Mostly Drivel, Plus One Good Tip for Writing (and Life)

Jul 21 2014

I love my family. I loved being on vacation with them. I love that our kids are consistent (that questionable hallmark of good parenting), which they exhibit by dependably peeing on and around toilets no matter where we reside and reliably making messes in mere hours that would take others weeks and weeks to achieve. And I will undoubtedly tell you more about vacation eventually, because it was as awesome as I’d hoped and not as awful as it could have been, but right at this moment I must say I love being on Not Vacation with my family.

I love being on Not Vacation with them very much.

Very, very much.

Very, very, very much.

ALL THE MUCH, is what I’m saying.

Because it turns out two weeks of vacation is a LOT of time with People, folks. And, not to be dramatic, but, for those of us who are introverty, a LOT of time with People, even the People We Love More Than Any Other People in the World, equals a LOT of time having our energy siphoned away, as though all those People were issued Mystical Straws and then they popped those suckers right through our bodies and straight into our souls and slowly but surely sucked our Life’s Essence from our now-useless shells, Dementor style, leaving us empty and breathless and pretty much dead. Like, way more dead than the guy in Monty Python’s Holy Grail who insists he’s not quite dead enough to go on the death cart. Compared to us, that guy is downright spunky. No; we’re more like Wesley in the Princess Bride after he was tortured by The Machine. Dead by all appearances. Dead to everyone who needed him. But not so dead that a miracle, given enough time, couldn’t resurrect him. Just mostly dead, you know?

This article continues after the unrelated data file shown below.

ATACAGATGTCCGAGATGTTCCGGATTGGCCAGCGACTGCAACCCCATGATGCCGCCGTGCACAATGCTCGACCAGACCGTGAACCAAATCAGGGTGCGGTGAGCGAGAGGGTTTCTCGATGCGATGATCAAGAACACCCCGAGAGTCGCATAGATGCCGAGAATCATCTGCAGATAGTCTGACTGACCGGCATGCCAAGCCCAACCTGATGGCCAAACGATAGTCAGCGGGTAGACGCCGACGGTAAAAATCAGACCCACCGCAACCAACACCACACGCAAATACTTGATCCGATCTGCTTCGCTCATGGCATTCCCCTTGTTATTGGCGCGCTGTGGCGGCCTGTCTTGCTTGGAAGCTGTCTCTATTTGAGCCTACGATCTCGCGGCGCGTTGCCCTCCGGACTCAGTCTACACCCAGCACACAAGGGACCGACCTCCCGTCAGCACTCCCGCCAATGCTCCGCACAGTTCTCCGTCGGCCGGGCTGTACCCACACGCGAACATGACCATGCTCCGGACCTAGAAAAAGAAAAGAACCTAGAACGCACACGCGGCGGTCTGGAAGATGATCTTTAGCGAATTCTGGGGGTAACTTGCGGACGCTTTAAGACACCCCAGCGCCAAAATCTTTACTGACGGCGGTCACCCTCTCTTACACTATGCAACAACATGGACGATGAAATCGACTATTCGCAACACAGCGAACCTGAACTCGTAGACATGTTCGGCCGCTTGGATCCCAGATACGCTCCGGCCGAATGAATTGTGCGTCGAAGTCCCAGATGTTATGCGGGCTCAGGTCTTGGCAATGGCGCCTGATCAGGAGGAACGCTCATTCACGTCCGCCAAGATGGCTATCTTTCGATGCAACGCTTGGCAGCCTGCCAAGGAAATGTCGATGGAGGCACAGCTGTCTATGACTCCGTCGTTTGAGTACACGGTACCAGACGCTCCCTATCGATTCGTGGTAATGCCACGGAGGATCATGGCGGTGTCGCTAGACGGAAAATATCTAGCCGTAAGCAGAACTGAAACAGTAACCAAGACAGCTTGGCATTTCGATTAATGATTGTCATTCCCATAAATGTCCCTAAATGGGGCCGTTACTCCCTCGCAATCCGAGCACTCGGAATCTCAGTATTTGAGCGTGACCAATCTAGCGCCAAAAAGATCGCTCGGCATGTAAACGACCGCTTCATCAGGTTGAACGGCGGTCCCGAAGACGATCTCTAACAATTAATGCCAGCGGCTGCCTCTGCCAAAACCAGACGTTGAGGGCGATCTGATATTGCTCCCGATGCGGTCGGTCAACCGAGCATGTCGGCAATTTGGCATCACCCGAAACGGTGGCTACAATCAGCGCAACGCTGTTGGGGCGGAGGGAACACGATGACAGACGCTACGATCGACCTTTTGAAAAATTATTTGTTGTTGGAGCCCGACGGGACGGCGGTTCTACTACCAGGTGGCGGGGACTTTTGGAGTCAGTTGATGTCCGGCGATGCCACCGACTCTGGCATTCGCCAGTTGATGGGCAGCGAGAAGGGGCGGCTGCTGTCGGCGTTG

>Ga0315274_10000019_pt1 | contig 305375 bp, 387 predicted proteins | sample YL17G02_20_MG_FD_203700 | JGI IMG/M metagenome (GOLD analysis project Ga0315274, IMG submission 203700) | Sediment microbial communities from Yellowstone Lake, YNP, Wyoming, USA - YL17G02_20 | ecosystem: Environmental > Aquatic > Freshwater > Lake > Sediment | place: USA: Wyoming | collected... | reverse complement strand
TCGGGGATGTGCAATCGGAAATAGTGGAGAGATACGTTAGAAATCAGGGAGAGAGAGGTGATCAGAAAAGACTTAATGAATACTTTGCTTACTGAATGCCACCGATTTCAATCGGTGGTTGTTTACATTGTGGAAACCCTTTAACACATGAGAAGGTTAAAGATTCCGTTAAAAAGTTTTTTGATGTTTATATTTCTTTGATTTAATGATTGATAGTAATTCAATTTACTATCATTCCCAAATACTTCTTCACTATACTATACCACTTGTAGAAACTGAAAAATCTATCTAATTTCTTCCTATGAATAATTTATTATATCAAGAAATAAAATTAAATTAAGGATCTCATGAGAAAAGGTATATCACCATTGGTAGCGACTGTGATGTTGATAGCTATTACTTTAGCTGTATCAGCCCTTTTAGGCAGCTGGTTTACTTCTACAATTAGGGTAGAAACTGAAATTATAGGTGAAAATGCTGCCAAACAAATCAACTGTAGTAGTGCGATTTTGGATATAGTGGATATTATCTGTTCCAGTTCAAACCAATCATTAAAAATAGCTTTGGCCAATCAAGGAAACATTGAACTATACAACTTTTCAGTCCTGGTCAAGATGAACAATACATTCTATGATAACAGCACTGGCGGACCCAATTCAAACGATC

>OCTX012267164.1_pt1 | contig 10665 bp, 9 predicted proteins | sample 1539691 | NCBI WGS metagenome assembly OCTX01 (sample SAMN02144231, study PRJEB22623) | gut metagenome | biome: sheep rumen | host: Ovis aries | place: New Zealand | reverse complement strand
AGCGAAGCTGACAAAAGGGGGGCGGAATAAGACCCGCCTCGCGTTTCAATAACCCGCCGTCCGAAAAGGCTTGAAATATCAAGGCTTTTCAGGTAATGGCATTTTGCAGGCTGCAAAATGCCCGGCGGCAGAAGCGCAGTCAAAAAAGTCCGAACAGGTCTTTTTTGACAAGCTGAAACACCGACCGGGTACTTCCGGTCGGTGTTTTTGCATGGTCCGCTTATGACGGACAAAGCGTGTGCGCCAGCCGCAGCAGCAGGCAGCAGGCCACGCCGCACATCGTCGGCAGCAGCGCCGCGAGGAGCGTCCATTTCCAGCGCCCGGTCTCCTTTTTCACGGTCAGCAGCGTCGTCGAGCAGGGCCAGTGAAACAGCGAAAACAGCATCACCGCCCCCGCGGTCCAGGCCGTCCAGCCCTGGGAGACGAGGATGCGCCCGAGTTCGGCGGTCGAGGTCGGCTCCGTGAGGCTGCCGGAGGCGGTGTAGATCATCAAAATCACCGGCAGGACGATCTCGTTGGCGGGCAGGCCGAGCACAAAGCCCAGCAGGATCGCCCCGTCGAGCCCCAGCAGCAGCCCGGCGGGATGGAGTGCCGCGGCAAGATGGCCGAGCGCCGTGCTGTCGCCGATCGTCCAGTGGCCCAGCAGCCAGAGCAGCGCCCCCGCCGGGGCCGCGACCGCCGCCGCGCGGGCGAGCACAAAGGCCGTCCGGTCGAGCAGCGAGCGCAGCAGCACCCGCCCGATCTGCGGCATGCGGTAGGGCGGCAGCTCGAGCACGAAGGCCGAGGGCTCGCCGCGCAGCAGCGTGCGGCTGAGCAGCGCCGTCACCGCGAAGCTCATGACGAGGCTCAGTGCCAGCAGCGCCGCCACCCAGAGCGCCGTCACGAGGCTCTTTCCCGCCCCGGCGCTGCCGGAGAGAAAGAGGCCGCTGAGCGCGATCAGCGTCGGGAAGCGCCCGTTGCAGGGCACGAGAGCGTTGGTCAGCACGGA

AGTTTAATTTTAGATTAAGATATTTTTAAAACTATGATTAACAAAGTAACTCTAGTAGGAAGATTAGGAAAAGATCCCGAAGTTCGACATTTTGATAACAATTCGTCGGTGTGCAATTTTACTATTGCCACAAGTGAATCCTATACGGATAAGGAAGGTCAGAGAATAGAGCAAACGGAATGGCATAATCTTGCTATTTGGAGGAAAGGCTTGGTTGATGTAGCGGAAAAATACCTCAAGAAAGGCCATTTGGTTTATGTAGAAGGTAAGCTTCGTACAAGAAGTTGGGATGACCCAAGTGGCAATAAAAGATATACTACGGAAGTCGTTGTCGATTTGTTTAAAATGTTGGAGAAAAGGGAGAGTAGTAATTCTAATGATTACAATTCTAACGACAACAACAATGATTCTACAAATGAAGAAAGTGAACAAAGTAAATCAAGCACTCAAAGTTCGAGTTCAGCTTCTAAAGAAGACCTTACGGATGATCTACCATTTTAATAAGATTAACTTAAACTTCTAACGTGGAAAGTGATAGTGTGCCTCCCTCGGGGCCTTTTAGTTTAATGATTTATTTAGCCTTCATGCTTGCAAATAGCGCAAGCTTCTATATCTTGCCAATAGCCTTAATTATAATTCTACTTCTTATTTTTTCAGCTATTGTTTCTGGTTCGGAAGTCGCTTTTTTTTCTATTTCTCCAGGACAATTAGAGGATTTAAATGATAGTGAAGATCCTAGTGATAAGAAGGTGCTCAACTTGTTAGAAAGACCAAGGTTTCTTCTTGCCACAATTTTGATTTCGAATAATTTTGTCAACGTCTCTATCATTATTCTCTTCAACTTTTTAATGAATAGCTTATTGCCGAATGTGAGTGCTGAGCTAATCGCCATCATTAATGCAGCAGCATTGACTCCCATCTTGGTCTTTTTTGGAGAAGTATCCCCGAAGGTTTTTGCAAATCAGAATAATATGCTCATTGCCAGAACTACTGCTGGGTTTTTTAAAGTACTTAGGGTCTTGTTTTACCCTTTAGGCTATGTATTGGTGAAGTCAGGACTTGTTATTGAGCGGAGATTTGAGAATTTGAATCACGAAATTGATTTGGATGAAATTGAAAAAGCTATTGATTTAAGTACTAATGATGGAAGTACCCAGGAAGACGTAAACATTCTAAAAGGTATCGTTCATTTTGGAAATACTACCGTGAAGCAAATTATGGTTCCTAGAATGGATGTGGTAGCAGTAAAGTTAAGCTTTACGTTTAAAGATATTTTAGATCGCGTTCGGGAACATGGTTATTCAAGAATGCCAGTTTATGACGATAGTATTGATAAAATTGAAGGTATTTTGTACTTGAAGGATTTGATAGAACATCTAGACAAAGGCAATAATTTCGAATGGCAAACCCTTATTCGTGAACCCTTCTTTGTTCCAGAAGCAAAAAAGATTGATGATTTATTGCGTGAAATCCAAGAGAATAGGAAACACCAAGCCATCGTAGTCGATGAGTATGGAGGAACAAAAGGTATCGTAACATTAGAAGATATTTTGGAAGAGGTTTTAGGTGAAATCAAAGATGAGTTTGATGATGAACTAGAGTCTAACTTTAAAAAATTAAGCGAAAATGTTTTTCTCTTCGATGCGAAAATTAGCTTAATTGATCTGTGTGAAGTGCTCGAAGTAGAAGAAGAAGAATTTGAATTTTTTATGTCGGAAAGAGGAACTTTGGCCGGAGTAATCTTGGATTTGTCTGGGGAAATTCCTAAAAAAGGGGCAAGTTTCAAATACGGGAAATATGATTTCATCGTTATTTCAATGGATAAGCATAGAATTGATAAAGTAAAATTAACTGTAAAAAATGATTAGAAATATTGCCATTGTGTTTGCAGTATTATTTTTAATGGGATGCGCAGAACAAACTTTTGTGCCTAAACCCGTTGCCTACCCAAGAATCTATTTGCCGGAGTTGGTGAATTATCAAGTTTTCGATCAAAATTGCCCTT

We arrived home on Saturday at 4:00pm, and I spent the next 5 hours at Full Crazy Mama TILT doing All the Laundry in All the World, and putting away All the Crap, and – get this - Cleaning My Bedroom which is also my office, which is really just a desk, which I couldn’t see because it was hiding under All the Piles. And why did I clean my bedroom, you ask? Why do something so very out of character? Because I was frantically and giddily anticipating today – Monday – the Best of Days! The day I would send my children to Day Camp and have ALL DAY to write! ALL DAY to sit on a potty with no surpise pee sprinkles! ALL DAY without the MomMomMomMomMommyMoms! ALL DAY to craft something brilliant for you out of all that’s been bottled and ready to burst from my brain.

And so this morning I sat at my pristine desk in my comfy pants. The off-yellow velour ones that are threadbare in the inner thighs. And I got straight to work, because that’s what we writers do. Butt in chair. Words on page. Discipline. Discipline. Write.

So far I’ve played all my lives on Candy Crush.

I’ve ordered nail wraps online.

I’ve ignored my panties which insist on rolling down the lowest of my belly rolls to constrict around my hip bones.

I’ve used the words “hip bones” in their loosest possible sense, since there’s no empirical evidence I have any.

And I’ve wondered if I’m constipated.

I mean, I’m either constipated or there’s a giant ghost poop haunting my bowels. And THIS IS WHY IT’S IMPORTANT NOT TO TAKE TWO-WEEK WRITING BREAKS, people. BECAUSE IF YOU TAKE BREAKS, YOU COME BACK AND WRITE CRAP LIKE THIS.

Of course, if you don’t take breaks, you can write crap, too. That’s possible. 

So, basically, to clarify, Shit Happens either way.

BUT, and here’s the writing tip I promised you in the midst of all this drivel, you can write in the poo, friends. And through the pretend poo – the feelings of inadequacy, the certainty you’re a fraud, the belief you’re doing nothing worthwhile – that haunts you, too. Because you will find, in writing and in life, the poo is ever-present and very, very good at trying to block your way. Your way up. Your way out. Your way past and over and onward and through. And so you face a choice. Every day. Every moment. Live fully in spite of the poo or go nowhere at all.

To be clear, going nowhere at all is totally an option, and one of which I avail myself frequently, because sometimes we simply must sit in the muck and the mess until we find the magic. We know this, right? Right. There’s no shame to be found here for resting a while. No shame. Not ever.